1923: Steward Observatory opens on the UA campus
The building with a 36-inch telescope, first proposed by noted scientist Andrew Ellicott Douglass in 1916, was delayed in part because of World War I. Funded by Lavinia Steward, it helped focus attention on Tucson and by 1967 the community was labeled “the astronomy center of the world.”
1927: Airport moves to Davis-Monthan
Tucson opened the first municipally owned airport in the United States in 1919 on South Sixth Avenue where the rodeo grounds are now. Within a few years planes were too big and more space was needed. On Sept. 23, 1927, four months after flying solo across the Atlantic Ocean, Charles Lindbergh flew in to dedicate the new Davis-Monthan airfield.
1933: Designation of Saguaro National Monument (east)
Efforts to protect Tucson’s magnificent natural setting included the establishment of the Desert Botanical Laboratory on Tumamoc Hill in 1902 and creation of Tucson Mountain Park in 1929. Setting aside saguaro-covered rolling terrain on Tucson’s east side was a goal of UA President Homer L. Shantz and many others. It was finally accomplished on March 1, 1933. The west unit was designated in 1961. Both became a national park in 1994.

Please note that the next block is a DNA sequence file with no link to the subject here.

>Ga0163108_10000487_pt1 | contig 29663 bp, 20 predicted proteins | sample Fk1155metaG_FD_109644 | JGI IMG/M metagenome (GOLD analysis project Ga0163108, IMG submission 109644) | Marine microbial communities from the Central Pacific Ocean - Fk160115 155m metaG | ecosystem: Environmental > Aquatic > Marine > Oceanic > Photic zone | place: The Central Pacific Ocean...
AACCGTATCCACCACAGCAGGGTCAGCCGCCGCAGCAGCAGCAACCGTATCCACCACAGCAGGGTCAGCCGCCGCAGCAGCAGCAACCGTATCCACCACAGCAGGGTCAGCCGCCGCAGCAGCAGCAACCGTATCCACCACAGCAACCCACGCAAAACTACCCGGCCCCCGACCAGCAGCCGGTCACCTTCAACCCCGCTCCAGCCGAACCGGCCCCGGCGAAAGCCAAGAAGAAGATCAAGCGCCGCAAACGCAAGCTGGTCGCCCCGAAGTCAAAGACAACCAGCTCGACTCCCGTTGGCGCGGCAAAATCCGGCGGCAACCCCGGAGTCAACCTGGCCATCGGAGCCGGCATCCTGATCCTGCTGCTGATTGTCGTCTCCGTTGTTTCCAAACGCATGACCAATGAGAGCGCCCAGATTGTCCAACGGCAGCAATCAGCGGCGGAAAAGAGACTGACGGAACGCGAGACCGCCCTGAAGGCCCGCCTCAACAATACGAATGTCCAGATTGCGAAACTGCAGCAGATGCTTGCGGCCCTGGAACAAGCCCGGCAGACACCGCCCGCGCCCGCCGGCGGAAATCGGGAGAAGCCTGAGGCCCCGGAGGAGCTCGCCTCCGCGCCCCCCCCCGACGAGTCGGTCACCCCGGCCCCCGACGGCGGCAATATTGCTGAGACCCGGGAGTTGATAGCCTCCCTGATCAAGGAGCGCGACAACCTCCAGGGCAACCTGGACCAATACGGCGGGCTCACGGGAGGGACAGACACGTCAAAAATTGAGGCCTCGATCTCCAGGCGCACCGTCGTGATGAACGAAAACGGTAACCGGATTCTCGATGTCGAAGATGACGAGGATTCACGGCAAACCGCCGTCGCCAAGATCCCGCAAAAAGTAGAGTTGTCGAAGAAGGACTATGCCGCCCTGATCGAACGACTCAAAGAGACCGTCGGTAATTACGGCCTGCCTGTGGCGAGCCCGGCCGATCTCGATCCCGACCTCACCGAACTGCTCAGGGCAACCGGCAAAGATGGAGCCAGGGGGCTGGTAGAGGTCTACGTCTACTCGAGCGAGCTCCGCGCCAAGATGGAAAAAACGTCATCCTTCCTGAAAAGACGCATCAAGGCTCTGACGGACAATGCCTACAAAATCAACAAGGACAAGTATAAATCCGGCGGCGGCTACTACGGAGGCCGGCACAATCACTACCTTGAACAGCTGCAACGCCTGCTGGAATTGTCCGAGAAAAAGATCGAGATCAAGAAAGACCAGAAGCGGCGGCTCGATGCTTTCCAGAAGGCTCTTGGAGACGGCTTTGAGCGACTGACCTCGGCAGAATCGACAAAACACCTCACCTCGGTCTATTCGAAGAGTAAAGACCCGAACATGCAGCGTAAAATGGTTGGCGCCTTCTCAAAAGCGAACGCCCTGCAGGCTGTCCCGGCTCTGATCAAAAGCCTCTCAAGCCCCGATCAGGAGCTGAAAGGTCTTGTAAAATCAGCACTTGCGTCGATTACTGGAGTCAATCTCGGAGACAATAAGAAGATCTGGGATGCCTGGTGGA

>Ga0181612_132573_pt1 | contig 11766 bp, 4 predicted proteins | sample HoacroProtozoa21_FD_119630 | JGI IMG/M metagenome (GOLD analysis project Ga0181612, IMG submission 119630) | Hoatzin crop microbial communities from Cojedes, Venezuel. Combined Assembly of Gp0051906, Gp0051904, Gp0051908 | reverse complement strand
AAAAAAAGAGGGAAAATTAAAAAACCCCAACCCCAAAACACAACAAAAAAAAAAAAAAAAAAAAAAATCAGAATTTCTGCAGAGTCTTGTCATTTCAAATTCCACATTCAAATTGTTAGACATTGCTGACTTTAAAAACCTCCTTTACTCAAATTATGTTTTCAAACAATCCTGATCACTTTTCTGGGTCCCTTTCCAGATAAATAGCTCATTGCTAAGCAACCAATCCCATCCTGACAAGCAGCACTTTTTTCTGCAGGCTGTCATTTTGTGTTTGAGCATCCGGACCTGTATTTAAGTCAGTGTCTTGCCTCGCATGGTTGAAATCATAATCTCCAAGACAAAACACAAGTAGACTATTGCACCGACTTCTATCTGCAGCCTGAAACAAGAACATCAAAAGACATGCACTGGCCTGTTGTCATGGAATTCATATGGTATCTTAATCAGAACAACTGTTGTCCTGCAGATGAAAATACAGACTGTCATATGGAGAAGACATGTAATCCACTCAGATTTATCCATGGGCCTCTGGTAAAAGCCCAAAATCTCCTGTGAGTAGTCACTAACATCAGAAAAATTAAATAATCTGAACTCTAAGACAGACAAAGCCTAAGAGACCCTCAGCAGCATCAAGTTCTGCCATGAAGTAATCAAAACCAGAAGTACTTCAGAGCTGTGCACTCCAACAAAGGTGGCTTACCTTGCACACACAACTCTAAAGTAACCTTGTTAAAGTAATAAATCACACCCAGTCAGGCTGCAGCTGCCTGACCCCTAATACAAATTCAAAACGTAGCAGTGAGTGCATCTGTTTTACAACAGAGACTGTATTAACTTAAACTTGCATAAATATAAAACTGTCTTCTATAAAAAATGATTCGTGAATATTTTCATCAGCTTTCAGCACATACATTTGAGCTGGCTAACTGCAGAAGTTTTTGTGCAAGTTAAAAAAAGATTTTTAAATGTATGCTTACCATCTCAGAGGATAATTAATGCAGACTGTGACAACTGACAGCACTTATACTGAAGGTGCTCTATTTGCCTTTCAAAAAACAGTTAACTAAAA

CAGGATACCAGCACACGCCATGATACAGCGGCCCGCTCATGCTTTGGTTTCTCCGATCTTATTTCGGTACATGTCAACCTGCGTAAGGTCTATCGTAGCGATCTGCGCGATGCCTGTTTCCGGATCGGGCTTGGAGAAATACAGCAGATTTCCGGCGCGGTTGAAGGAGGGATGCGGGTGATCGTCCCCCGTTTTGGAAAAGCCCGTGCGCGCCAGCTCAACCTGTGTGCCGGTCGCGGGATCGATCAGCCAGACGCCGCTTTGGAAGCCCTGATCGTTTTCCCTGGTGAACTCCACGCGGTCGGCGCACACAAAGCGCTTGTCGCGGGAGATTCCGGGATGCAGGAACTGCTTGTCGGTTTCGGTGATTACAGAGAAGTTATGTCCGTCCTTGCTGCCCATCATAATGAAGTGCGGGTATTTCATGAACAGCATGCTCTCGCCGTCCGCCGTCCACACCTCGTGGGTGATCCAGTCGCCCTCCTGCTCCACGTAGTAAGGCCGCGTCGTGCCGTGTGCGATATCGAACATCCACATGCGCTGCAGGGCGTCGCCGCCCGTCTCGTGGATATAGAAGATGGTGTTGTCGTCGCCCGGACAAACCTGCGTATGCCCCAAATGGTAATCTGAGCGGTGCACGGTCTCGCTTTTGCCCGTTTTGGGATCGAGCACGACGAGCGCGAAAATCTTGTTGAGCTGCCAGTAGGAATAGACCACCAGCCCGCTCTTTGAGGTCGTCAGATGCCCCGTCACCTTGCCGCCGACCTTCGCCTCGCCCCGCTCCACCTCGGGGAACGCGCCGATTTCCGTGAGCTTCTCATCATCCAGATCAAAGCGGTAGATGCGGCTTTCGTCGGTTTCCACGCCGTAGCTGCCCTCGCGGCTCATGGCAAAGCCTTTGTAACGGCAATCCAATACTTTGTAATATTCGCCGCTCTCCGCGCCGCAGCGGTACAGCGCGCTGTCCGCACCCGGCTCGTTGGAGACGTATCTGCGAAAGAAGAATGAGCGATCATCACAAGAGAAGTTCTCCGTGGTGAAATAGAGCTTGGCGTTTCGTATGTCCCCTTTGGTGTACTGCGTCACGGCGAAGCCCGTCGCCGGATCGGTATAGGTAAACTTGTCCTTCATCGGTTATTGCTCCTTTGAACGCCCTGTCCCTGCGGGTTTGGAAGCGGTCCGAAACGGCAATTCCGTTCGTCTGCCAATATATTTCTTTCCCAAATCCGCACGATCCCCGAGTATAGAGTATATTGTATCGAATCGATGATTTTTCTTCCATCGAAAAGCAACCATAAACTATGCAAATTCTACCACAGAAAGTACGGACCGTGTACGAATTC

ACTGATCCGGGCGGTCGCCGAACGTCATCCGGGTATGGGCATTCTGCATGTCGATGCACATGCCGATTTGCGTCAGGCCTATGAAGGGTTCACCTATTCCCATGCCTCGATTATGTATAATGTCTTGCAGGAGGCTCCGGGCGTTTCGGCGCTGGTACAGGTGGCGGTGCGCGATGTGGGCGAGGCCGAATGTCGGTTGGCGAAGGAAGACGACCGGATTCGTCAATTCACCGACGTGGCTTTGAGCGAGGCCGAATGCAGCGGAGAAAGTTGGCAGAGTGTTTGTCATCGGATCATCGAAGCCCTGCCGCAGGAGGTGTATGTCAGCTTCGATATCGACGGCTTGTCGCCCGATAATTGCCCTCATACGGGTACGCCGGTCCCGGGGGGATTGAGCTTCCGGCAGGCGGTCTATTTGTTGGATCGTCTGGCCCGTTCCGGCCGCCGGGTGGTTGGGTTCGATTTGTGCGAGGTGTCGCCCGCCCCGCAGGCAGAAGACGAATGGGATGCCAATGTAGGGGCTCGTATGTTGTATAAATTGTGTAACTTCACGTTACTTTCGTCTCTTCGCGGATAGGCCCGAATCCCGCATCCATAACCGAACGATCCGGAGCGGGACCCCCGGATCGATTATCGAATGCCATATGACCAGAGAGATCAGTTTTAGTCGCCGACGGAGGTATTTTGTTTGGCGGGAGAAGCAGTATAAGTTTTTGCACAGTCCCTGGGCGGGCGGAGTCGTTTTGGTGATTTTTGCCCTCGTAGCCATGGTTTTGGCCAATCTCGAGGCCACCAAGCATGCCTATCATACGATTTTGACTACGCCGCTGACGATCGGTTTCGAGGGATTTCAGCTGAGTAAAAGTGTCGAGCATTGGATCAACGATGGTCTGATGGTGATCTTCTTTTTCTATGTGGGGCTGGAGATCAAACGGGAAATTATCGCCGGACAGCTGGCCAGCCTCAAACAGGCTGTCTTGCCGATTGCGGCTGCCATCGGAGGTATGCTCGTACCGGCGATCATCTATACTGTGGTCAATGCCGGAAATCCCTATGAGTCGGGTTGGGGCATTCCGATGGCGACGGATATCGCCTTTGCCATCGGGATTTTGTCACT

1950: “Short road” opens up Mount Lemmon
In 1928 and 1930 Pima County voters said “no” to replacing the long, circuitous route to Mount Lemmon through Oracle. Finally, with federal funds and prison laborers, including World War II conscientious objectors, the road was finished in 1950. Shortly thereafter, motorists by the thousands could enjoy 10 picnic areas, several campgrounds and Rose Canyon Lake at Tucson’s “Summer Paradise.”
1951: Hughes Aircraft comes to town